Apple isn’t the only company being forced to look back through its books at the way stock option grants were handed out to employees and executives over the last few years—more than 80 companies are being probed by the SEC or conducting their own investigations, including Computer Associates, Altera, CNET Networks, Intuit, RSA Security, VeriSign, and others—but Apple seems to be the one company everyone’s watching. And now Apple has publicly stated its internal investigation has uncovered additional issues and the company will likely have to restate its corporate earnings for periods dating from September 29, 2002, and onwards—the time during which Apple’s fortunes shot skyward, powered in part by the iPod craze.
There’s nothing unsual, unethical, or illegal about a company granting its employees stock options as a form of compensation or bonus. The current stock option issues all concern "backdating" those grants. Basically, when granting the options, the companies go back in time and pick a date when the company’s stock price was comparatively low compared to the current price; as a result, the stock grants have a higher valuation to employees than they would have had if they’d been issues on the day the grants were actually approved. Backdating stock options is not necessarily illegal—particularly if companies do it transparently and with disclosure—but there are several circumstances where the practice could violate security and exchange regulations or expose the companies to civil or even criminal legal action.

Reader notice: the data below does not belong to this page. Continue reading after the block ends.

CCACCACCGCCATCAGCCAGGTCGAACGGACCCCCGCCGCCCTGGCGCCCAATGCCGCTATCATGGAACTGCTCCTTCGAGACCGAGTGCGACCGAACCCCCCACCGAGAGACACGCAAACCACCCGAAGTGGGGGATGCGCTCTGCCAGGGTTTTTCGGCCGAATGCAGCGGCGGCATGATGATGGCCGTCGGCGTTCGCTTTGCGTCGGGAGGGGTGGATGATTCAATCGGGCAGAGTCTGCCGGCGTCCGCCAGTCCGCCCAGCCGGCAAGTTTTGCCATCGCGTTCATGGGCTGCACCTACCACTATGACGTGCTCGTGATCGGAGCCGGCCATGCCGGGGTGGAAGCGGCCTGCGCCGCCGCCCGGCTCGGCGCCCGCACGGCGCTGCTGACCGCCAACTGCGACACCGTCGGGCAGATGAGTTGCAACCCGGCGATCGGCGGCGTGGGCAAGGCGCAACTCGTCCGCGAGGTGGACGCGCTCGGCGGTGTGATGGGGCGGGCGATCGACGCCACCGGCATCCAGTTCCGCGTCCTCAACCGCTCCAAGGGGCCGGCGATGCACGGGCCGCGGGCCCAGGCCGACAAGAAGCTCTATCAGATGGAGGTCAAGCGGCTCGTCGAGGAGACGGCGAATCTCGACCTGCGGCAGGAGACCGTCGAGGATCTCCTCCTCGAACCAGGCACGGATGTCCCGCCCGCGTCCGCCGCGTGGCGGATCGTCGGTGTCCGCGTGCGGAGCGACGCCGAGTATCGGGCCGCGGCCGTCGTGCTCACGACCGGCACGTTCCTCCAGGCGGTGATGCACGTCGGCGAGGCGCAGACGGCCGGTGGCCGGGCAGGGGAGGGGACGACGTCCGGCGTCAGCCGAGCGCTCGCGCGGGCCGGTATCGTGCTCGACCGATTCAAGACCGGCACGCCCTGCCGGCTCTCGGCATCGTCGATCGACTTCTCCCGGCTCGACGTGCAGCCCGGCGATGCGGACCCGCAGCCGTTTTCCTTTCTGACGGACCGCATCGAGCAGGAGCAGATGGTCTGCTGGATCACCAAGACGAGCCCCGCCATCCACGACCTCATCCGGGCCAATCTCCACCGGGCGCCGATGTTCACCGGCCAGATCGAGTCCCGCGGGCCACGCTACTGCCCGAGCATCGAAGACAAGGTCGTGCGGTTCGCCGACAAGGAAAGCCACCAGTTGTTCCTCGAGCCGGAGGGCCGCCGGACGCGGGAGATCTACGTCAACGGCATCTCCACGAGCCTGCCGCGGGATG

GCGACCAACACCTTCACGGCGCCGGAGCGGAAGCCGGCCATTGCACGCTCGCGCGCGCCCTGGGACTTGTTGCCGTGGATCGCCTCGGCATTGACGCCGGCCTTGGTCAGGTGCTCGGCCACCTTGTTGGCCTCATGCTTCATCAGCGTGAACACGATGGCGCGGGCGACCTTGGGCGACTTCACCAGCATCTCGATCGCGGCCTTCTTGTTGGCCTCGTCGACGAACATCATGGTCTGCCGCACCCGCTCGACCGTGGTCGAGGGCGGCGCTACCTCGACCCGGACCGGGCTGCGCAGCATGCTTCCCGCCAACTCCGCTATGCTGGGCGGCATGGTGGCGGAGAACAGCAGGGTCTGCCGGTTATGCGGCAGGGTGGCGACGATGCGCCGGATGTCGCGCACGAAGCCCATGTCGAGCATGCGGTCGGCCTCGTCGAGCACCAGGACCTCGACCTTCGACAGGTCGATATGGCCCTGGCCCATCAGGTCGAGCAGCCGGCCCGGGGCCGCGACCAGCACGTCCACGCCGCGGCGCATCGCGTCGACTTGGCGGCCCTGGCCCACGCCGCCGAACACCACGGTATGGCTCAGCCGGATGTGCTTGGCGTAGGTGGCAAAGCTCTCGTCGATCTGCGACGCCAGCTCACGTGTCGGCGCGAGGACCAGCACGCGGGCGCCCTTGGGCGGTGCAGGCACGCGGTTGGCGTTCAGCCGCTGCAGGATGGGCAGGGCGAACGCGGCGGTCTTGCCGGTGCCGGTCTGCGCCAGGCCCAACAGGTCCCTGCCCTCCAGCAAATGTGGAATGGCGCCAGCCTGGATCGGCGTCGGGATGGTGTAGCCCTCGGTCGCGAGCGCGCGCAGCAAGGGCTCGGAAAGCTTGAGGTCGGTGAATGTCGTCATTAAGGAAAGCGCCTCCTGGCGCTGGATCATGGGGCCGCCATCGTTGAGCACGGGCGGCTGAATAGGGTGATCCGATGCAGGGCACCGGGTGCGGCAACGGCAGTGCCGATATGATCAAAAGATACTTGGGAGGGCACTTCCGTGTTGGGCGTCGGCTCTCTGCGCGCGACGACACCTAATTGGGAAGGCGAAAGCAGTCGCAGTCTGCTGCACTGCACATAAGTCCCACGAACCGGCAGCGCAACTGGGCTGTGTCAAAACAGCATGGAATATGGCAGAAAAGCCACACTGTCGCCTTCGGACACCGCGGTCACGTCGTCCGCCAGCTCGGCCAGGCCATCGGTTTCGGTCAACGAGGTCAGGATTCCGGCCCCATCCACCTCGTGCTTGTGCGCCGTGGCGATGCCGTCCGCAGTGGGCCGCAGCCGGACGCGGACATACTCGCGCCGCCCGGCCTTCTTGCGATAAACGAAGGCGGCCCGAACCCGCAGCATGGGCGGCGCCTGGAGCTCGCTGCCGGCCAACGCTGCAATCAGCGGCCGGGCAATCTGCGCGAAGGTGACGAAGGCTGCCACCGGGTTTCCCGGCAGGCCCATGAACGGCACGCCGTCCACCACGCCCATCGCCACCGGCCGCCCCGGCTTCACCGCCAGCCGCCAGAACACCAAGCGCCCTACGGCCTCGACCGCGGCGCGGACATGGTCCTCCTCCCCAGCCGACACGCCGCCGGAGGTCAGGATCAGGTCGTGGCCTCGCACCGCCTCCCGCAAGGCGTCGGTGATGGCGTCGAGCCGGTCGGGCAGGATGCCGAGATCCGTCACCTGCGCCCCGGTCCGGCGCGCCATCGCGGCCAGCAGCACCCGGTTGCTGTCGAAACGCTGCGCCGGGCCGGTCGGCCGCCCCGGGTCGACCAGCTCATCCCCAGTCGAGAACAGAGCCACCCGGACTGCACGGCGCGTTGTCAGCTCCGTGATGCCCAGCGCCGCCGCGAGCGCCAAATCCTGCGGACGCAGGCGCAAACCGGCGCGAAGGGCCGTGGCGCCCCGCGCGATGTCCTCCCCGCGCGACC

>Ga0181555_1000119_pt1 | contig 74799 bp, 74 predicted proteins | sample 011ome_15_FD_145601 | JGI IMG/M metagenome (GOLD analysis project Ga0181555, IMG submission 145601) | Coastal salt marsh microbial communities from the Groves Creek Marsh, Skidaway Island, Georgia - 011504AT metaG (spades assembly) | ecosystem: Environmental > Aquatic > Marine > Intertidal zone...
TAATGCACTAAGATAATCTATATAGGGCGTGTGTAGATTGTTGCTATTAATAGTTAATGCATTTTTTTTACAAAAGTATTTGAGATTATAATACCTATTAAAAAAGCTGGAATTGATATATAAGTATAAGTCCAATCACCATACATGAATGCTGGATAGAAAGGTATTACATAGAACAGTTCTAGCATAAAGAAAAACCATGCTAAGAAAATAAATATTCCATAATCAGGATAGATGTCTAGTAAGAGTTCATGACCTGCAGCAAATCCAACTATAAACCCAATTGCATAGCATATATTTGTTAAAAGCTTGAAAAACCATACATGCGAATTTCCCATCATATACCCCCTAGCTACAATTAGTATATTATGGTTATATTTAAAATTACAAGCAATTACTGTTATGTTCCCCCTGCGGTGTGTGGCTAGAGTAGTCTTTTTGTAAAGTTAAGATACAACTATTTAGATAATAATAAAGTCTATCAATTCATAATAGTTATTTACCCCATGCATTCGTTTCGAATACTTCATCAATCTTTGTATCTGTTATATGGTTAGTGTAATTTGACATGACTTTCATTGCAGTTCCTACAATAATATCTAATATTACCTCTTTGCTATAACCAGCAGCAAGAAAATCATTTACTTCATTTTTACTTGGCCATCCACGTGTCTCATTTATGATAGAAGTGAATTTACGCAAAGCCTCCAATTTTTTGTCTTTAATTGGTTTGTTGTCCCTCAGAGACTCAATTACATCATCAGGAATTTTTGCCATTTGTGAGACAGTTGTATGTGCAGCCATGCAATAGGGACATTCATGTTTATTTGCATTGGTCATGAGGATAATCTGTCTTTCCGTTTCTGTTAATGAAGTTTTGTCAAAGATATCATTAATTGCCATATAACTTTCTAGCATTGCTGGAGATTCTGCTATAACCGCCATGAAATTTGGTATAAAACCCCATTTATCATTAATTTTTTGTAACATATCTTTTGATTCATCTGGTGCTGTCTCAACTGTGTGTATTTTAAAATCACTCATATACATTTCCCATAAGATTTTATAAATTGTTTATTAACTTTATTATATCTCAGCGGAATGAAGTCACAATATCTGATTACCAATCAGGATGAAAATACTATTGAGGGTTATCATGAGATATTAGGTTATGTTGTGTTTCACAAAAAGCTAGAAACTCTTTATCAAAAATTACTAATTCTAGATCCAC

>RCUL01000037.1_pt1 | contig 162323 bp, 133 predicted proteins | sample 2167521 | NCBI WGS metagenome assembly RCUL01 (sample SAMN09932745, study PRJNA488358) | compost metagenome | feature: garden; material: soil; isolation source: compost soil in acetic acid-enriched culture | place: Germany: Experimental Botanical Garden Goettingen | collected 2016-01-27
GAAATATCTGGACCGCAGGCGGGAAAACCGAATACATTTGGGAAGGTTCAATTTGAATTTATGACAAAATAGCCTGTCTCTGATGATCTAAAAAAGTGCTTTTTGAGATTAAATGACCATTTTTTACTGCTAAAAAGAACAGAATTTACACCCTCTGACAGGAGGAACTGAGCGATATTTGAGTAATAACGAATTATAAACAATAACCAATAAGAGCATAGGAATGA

Apple has hired independent counsel to perform an investigation of its option grants, and says it is delaying the filing of its Form 10-Q with the Securities and Exchange Commission for its most recent fiscal quarter. Apple says it has not determined the extent to which its previous earnings statements might have to be amended, but hopes to resolve the issues as soon as possible. Analysts have previously assessed Apple’s situation regarding backdated stock option grants as not particularly troublesome, but it’s not known how the company’s more recent findings may alter the situation.
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